His idea is very subtle and bears repeated reading, but it comes down to what Schopenhauer calls "character", or the specific way the individual reacts to stimuli or "motive".  This inevitably leads to a form of determinism, where one's character is fixed, and thus one's reaction's to life cannot be any other than they have been or will be:
"How is the tireless goodness of one human being and the incorrigible, deeply rooted wickedness of the other, the character of the Antonines, of Hadrian, of Titus on the one hand, and that of Caligula, Nero, Domitian on the other, supposed to have flown in from outside, and to be the work of contingent circumstances, or of mere cognition and teaching!  After all, none other than Nero had Seneca as his educator. -- Furthermore in the inborn character, this real core of the whole human being, lies the germ of all his virtues and vices."
Of course, our legal system is one based on the premise that people can and do change.  However, if Schopenhauer is right, and this new research appears to be pointing in that direction, the whole way we conceive of crime and punishment will need to be rethought.

Monday, May 02, 2011

Thinking Thin

"Let me have men about me that are fat;
Sleek-headed men, and such as sleep o' nights.
Yond Cassius has a lean and hungry look;
He thinks too much: such men are dangerous."
                                                                      ---Julius Caesar, act I, scene ii.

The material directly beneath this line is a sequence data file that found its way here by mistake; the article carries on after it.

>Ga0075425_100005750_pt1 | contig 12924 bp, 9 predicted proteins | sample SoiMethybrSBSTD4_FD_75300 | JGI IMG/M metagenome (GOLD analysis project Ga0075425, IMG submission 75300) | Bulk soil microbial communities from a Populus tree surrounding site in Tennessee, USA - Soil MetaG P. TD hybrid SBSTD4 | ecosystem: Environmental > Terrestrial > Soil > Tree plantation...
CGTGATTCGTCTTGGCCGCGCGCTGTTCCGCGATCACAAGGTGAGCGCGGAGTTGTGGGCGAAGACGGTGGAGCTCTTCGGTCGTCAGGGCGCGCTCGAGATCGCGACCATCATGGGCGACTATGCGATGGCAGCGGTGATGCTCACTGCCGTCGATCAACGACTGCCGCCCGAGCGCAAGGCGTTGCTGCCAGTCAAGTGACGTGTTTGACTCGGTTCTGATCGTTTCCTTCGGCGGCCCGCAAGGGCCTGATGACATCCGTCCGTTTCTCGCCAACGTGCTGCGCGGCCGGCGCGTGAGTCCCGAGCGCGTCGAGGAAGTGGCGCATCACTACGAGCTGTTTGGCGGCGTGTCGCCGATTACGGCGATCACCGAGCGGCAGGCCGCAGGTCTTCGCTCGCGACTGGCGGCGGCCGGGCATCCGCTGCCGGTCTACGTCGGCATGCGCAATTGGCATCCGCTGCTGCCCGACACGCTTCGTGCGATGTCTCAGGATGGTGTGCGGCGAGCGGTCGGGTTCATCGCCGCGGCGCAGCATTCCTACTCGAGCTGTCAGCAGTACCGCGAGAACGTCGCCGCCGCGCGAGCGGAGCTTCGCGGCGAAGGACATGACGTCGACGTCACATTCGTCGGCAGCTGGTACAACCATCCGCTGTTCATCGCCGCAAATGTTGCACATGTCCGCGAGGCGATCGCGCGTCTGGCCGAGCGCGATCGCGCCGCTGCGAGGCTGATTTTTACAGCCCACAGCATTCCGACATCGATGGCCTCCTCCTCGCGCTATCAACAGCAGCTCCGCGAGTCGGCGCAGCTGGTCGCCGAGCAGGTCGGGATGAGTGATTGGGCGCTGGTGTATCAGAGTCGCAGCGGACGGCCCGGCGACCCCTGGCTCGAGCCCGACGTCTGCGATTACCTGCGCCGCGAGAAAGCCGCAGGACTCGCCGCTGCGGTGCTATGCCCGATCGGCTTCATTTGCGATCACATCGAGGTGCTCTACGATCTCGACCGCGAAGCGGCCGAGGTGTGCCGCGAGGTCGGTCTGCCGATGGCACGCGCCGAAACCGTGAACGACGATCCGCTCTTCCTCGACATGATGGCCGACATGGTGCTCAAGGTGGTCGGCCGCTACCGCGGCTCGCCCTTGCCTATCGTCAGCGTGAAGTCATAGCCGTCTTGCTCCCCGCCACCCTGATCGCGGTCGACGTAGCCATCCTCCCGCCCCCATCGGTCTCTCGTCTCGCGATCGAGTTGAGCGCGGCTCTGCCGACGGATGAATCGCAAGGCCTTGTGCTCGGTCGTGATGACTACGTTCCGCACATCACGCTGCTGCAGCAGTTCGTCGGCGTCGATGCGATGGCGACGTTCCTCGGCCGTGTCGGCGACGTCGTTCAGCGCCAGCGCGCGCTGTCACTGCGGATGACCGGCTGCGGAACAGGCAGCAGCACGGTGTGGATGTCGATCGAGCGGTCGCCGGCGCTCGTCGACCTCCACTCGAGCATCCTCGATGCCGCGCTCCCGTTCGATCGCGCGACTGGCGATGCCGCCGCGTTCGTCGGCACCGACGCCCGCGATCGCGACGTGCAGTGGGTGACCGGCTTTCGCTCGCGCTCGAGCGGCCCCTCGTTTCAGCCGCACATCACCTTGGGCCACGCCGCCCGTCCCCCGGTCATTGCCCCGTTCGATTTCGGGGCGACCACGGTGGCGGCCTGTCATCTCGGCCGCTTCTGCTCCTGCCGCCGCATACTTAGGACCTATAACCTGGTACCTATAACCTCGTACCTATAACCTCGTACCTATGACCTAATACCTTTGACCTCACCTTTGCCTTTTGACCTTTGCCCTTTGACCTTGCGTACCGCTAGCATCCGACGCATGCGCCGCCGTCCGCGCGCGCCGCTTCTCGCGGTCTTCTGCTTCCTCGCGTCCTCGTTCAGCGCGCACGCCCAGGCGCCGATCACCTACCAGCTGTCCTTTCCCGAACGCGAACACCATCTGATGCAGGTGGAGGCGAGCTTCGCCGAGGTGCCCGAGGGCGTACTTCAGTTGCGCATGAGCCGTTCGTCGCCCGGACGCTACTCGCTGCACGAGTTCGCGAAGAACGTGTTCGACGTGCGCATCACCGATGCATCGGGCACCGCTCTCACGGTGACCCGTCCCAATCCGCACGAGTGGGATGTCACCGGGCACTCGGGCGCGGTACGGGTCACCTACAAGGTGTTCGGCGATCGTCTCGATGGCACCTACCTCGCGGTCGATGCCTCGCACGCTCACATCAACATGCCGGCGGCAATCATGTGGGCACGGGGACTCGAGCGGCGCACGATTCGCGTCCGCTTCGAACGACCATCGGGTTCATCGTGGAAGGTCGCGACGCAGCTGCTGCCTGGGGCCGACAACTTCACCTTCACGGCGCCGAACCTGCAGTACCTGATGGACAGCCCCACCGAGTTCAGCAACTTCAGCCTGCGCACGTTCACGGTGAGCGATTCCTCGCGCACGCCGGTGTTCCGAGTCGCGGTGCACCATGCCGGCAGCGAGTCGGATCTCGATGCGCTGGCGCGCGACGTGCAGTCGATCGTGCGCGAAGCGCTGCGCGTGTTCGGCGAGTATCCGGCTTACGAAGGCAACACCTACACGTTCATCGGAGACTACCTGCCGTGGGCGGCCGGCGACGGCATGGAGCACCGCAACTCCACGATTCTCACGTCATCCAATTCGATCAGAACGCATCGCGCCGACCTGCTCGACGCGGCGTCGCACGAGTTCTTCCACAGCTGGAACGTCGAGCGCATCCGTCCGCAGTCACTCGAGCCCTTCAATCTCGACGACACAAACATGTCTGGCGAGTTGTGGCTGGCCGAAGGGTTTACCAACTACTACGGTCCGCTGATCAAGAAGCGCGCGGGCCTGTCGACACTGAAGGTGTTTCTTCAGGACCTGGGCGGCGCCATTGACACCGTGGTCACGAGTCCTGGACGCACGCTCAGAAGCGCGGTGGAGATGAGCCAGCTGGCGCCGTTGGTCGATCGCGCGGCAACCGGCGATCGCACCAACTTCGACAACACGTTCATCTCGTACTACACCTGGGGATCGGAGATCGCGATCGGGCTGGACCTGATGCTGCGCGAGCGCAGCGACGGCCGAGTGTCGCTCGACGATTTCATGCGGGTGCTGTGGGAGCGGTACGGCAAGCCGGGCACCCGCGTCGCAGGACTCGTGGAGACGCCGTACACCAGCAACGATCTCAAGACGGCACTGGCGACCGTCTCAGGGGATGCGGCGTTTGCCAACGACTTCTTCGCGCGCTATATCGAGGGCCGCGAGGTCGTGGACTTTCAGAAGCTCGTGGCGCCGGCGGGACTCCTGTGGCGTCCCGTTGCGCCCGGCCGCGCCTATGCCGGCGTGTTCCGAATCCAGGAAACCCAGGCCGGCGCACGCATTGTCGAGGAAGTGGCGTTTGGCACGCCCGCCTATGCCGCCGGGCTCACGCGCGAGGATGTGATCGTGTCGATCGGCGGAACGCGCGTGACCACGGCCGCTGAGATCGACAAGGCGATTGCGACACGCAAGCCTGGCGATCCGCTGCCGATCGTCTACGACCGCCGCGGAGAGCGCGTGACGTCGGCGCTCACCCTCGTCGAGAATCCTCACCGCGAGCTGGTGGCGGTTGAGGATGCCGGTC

Is Caesar's observation apt? There are recent studies to show that too healthy an appetite may impede one's thinking. The history of philosophy perhaps inadvertently confirms this too. I cannot bring to mind any great thinkers who were obese in the medical sense. The closest figure who might "fit" the diagnosis would appear to be Thomas Aquinas, who was referred to as "the dumb Sicilian ox" due to his stout appearance and slow action.  His portrait's are certainly not the most flattering either.
St. Thomas Aquinas

To the scholar and intellectual, the delicacies at the table of the mind have always surpassed those of the phenomenal world, or so it would seem.  And this perhaps fits a pattern of disinterest in all things of the material world, the pleasures of the flesh included.  Once the ambrosia of the gods has been tasted, all human food turns to ashes in the mouth.  Like Tantalus, such food one seeks to share rather than hoard away, like the secrets of the Olympians.

It may also be merely correlation not causation which explains this.  Philosophy is certainly not a vocation which promises worldly wealth, and those who have consciously decided to dedicate their lives to her have long recognized the need to economize if they are to have the leisure to think.  Following his own principles of economy, Spinoza often dined upon a gruel or a milk soup he made himself.  Epicurus lived on such a frugal diet, he famously wrote a friend: "Send me a pot of cheese, so that I may have a feast when I care to."

Among modern philosophers, my personal favorite John Rawls, gives the appearance of never having eaten anything at all, which perhaps recommends him as the thinker best suited to understand the plight of the poor.  Bertrand Russell certainly never cut anything but a skeletal shape, even when young, and today might have lead to rumors of an eating disorder.  It always was important for him to keep a trim figure for the ladies.  The list could perhaps be extended indefinitely.

Is there some connection between calories and cogitation?  I can't say, but it's certainly food for thought.